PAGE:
Who knows if what I briefly saw was just a creation of my imaginative mind or a sudden subtle visualizing of something usually not seeable. Who cares. To me it is significant at least in its symbolism. In reality I do believe this interconnection does exist in some type of way. We all share a common humanity of worries, hopes, emotions, fears, joys and sorrows. Thich Nhat Hanh likes to call this Interbeing—not only are we connected, but everything is connected. In Buddhism and Hinduism, this cosmic interrelatedness is known as Indra’s Net, which is seeded with jewels, each reflecting and showing the reflection of the other jewels. In each facet of each jewel is seen not only each other jewel, but the net as a whole. This is not only a visually beautiful analogy, but consistent with the concept that nothing exists on its own. Everything is interdependent. Every thing is part of the whole, and the whole is part of every thing.
Not a bad insight into life for a week spent with my 200 new friends.
Disease has expanded my horizons.
Disease is what Medicine is all about,
Or so I thought.
Disease, or the study thereof, took a decade of my life.
Is that a disease?
Disease and its paradigm are sick--all wrong.
Wholeness is what we should be taught.
Wellness comes from wholeness.
Disease comes from fracture, separation of our parts into pieces.
The whole functions. The pieces do not.
So Disease has expanded my horizons
To see that it is not the horizon.
I'm not particularly a poet, but I wrote this poem as a reflection about the state of Medicine and healthcare in our country. It expresses my view that Integrative Medicine is the best approach to treating patients. It is time that we view patients from a wholeness perspective.
We have a new puppy. He is lovely and sweet and rambunctious and a little demon. The experience puts me in mind of when my son was a baby and toddler. There is the constant supervision and use of the word “no”. There are the nighttime and early morning disruptions for pottying and feeding. There is the jealous older sibling—a cat in this case. There are the unbelievable bursts of frenetic energy followed by sudden collapse and exhausted napping. And then there are the peaceful moments of rest, especially in the early morning. After his breakfast at 6 AM, the puppy wants to cuddle on my lap. It vaguely reminds me of those early morning feedings with my son when it was just us in the darkness. A special bonding or oneness took place. The experience was truly the height of living in the present moment. At those times you are with your child and can be nowhere else. Busy-brained as you might be, there is only one thing you can be doing—holding and feeding your child. I know a puppy is not quite on that level, but it has been almost 12 years since my son was born. I get an inkling of the same feeling sitting in my pajamas on the floor before sunup with the puppy contentedly sprawled on my lap. I’ll take my moments of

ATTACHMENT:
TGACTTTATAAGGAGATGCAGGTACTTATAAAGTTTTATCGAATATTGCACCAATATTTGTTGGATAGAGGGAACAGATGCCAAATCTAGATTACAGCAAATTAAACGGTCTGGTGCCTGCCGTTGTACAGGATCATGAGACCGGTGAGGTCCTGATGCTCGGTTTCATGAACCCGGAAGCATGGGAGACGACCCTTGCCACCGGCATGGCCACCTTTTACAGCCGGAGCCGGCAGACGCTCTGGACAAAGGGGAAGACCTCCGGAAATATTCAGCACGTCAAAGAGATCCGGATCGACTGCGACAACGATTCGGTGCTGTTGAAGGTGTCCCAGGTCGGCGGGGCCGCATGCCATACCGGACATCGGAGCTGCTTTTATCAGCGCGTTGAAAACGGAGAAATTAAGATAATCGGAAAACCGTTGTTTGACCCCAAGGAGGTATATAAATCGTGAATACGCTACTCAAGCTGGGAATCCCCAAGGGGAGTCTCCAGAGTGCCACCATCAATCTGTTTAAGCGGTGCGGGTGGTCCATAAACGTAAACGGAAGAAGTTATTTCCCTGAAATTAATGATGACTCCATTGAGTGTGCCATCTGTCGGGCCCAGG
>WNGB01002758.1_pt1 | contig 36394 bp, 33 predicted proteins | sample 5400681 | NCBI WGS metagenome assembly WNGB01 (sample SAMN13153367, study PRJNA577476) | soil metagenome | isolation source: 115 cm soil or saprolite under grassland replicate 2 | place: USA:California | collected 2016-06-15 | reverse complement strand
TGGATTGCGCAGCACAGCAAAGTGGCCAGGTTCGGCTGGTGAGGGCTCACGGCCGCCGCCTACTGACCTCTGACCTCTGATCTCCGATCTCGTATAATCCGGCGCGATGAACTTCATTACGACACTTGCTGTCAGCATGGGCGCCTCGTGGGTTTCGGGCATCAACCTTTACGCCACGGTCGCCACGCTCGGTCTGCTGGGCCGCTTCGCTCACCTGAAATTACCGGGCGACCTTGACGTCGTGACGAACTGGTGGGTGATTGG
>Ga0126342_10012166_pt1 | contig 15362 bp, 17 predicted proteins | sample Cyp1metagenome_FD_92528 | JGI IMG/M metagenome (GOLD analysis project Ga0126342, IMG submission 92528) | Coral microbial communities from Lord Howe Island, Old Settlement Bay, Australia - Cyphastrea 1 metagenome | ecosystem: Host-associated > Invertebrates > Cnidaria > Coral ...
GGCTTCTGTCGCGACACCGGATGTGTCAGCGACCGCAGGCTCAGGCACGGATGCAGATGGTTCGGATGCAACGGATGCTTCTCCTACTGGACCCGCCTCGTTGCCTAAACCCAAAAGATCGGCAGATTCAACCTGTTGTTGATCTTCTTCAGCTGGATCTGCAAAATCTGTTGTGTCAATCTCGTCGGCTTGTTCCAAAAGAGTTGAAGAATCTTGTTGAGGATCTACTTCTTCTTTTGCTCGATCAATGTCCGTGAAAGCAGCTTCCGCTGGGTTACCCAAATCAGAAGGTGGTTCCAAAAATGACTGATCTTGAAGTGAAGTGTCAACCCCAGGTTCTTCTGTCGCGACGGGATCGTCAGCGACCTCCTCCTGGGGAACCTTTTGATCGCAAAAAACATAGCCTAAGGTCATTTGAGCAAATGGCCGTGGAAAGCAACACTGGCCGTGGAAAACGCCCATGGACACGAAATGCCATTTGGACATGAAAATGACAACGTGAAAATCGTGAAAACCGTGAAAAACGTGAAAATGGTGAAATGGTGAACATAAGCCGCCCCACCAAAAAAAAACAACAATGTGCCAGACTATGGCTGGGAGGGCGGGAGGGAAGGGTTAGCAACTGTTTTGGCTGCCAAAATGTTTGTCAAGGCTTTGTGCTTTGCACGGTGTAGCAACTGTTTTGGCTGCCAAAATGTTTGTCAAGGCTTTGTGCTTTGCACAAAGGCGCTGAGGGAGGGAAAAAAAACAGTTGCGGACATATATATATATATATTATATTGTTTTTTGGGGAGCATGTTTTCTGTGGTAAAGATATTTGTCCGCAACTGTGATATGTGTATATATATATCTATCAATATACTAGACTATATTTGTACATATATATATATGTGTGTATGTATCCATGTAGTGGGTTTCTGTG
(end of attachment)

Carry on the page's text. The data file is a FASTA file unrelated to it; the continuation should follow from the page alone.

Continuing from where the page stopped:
mindfulness where I can get them.
My 50th arrived and departed. I am the same and different. My son notes I am a half-century old. Thanks a lot. But also, Thanks! I earned it. I live today, and life is good today. I am mindful of what I have--my life, my family, my health. I view 50 as a gateway to the second half of life. And yes, I mean at least half. My grandmother lived to 107. I welcome it. This half will be more fulfilling, more confident, more genuine, more real. I have met me and I know me very well. I will be more present for the second half.
I gave one of my favorite poems to my best friend when she turned 50. It says what is in my heart and mind about rejoicing in your own life, now.
Love after Love
The time will come
when, with elation,
you will greet yourself arriving
at your own door, in your own mirror
and each will smile at the other's welcome
and say, sit here. Eat.
You will love again the stranger who was your self.
Give wine. Give bread. Give back your heart
to itself, to the stranger who has loved you
all your life, whom you have ignored
for another, who knows you by heart.
Take down the love letters form the bookshelf,
the photographs, the desperate notes,
peel your own image from the mirror.
Sit. Feast on your life.
Dr. Heather's musings about medicine, mindfulness and life.
Heather Krantz, M.D.
Mailing Address: P.O. Box 6913 Office Address: 1012 SW Emkay Drive
Bend, OR 97708 Bend, OR 97702